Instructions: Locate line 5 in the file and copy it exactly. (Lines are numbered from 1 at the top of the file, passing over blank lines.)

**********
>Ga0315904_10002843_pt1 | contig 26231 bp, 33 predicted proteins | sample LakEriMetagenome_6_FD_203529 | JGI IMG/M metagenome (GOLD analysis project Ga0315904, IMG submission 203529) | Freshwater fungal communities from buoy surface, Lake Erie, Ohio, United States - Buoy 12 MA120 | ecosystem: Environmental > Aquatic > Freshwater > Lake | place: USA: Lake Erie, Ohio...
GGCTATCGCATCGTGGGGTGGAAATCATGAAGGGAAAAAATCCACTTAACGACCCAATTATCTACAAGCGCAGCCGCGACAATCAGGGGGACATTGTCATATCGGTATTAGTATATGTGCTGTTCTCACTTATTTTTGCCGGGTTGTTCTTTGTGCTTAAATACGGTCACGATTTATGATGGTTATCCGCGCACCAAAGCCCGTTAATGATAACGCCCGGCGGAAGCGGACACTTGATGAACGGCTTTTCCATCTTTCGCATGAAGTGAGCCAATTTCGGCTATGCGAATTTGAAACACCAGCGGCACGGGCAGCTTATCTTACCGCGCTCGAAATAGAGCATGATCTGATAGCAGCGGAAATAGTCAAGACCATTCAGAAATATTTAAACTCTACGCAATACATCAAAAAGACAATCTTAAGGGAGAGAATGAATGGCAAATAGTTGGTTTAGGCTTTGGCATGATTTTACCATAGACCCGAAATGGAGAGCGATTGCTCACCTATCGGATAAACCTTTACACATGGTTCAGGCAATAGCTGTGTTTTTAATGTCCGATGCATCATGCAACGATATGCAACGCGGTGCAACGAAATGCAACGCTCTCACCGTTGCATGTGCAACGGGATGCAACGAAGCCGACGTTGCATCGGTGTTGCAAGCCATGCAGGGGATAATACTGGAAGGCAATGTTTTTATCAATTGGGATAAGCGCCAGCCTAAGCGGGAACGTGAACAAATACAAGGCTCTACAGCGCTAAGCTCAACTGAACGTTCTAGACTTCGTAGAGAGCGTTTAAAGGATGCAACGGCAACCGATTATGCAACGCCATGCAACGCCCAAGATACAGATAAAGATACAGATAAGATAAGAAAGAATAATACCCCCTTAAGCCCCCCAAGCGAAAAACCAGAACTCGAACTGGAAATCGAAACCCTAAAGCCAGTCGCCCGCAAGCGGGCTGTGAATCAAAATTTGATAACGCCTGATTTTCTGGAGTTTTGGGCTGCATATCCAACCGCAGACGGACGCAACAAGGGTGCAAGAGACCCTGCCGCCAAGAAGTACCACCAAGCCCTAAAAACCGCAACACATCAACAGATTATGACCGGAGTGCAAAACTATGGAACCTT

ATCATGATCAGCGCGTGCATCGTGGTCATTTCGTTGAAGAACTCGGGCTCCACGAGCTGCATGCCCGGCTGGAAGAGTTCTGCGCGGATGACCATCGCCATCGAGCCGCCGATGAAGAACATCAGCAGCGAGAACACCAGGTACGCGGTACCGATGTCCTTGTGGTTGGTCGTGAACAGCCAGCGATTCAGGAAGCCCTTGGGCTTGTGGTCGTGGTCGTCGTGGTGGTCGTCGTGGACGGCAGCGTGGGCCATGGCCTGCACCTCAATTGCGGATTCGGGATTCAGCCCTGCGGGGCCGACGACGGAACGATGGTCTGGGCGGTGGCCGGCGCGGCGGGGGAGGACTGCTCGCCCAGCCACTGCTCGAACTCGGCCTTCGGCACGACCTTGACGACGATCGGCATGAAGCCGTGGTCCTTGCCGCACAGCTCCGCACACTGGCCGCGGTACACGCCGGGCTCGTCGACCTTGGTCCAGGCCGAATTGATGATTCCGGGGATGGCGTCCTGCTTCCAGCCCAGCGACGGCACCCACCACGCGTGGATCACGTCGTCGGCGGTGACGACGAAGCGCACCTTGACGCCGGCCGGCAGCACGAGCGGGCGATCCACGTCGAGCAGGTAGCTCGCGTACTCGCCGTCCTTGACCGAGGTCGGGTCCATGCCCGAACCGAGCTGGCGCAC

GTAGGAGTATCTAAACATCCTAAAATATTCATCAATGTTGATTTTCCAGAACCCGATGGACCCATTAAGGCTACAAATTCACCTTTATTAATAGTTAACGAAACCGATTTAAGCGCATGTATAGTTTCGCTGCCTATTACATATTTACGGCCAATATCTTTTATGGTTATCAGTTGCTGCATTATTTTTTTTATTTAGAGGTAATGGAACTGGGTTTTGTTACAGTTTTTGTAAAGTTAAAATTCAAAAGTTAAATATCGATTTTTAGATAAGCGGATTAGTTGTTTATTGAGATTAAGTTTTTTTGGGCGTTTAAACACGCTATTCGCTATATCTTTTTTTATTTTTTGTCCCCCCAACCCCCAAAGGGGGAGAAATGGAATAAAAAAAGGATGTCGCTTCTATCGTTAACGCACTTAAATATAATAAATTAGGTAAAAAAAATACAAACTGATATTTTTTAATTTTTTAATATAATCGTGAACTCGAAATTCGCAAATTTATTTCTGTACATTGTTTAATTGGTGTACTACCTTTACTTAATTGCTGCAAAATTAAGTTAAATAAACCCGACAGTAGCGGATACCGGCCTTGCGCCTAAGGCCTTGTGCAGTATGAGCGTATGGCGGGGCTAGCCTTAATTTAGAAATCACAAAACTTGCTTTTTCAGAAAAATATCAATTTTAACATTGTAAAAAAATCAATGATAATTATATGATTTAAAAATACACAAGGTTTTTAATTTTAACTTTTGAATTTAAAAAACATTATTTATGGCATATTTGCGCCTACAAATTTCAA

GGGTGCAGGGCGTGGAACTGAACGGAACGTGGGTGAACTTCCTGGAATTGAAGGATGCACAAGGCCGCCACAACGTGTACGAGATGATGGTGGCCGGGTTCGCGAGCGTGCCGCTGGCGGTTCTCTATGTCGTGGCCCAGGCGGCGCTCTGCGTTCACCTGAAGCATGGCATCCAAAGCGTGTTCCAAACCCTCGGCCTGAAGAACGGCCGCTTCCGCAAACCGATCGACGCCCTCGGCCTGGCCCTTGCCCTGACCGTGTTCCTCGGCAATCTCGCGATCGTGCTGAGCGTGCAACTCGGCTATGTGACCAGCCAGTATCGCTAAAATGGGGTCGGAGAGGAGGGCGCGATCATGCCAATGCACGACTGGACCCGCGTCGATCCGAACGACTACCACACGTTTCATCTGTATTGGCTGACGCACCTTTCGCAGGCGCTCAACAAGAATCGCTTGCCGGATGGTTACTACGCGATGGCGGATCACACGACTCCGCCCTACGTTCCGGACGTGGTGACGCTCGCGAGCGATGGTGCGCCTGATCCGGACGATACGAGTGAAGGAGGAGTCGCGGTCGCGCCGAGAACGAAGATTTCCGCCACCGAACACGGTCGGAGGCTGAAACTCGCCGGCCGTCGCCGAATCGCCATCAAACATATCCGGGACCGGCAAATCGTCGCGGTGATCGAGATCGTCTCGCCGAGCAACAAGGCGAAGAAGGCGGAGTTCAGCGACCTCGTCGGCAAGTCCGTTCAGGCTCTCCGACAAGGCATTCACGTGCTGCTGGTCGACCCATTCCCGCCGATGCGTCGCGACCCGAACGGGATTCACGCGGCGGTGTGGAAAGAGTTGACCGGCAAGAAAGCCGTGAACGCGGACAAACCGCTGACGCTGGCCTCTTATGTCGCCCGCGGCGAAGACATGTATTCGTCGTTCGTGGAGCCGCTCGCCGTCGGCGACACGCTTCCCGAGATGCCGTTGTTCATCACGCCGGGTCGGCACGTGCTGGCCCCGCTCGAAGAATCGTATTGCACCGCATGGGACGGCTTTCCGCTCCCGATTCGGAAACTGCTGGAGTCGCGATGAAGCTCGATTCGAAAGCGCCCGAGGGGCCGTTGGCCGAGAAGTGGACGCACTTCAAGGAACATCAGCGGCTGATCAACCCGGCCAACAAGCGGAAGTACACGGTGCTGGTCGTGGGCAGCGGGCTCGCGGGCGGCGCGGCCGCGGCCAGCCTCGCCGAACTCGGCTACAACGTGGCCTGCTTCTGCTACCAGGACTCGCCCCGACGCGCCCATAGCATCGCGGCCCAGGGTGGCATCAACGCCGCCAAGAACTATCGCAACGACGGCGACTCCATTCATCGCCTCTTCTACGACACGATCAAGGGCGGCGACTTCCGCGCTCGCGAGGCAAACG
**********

GGGTGCAGGGCGTGGAACTGAACGGAACGTGGGTGAACTTCCTGGAATTGAAGGATGCACAAGGCCGCCACAACGTGTACGAGATGATGGTGGCCGGGTTCGCGAGCGTGCCGCTGGCGGTTCTCTATGTCGTGGCCCAGGCGGCGCTCTGCGTTCACCTGAAGCATGGCATCCAAAGCGTGTTCCAAACCCTCGGCCTGAAGAACGGCCGCTTCCGCAAACCGATCGACGCCCTCGGCCTGGCCCTTGCCCTGACCGTGTTCCTCGGCAATCTCGCGATCGTGCTGAGCGTGCAACTCGGCTATGTGACCAGCCAGTATCGCTAAAATGGGGTCGGAGAGGAGGGCGCGATCATGCCAATGCACGACTGGACCCGCGTCGATCCGAACGACTACCACACGTTTCATCTGTATTGGCTGACGCACCTTTCGCAGGCGCTCAACAAGAATCGCTTGCCGGATGGTTACTACGCGATGGCGGATCACACGACTCCGCCCTACGTTCCGGACGTGGTGACGCTCGCGAGCGATGGTGCGCCTGATCCGGACGATACGAGTGAAGGAGGAGTCGCGGTCGCGCCGAGAACGAAGATTTCCGCCACCGAACACGGTCGGAGGCTGAAACTCGCCGGCCGTCGCCGAATCGCCATCAAACATATCCGGGACCGGCAAATCGTCGCGGTGATCGAGATCGTCTCGCCGAGCAACAAGGCGAAGAAGGCGGAGTTCAGCGACCTCGTCGGCAAGTCCGTTCAGGCTCTCCGACAAGGCATTCACGTGCTGCTGGTCGACCCATTCCCGCCGATGCGTCGCGACCCGAACGGGATTCACGCGGCGGTGTGGAAAGAGTTGACCGGCAAGAAAGCCGTGAACGCGGACAAACCGCTGACGCTGGCCTCTTATGTCGCCCGCGGCGAAGACATGTATTCGTCGTTCGTGGAGCCGCTCGCCGTCGGCGACACGCTTCCCGAGATGCCGTTGTTCATCACGCCGGGTCGGCACGTGCTGGCCCCGCTCGAAGAATCGTATTGCACCGCATGGGACGGCTTTCCGCTCCCGATTCGGAAACTGCTGGAGTCGCGATGAAGCTCGATTCGAAAGCGCCCGAGGGGCCGTTGGCCGAGAAGTGGACGCACTTCAAGGAACATCAGCGGCTGATCAACCCGGCCAACAAGCGGAAGTACACGGTGCTGGTCGTGGGCAGCGGGCTCGCGGGCGGCGCGGCCGCGGCCAGCCTCGCCGAACTCGGCTACAACGTGGCCTGCTTCTGCTACCAGGACTCGCCCCGACGCGCCCATAGCATCGCGGCCCAGGGTGGCATCAACGCCGCCAAGAACTATCGCAACGACGGCGACTCCATTCATCGCCTCTTCTACGACACGATCAAGGGCGGCGACTTCCGCGCTCGCGAGGCAAACG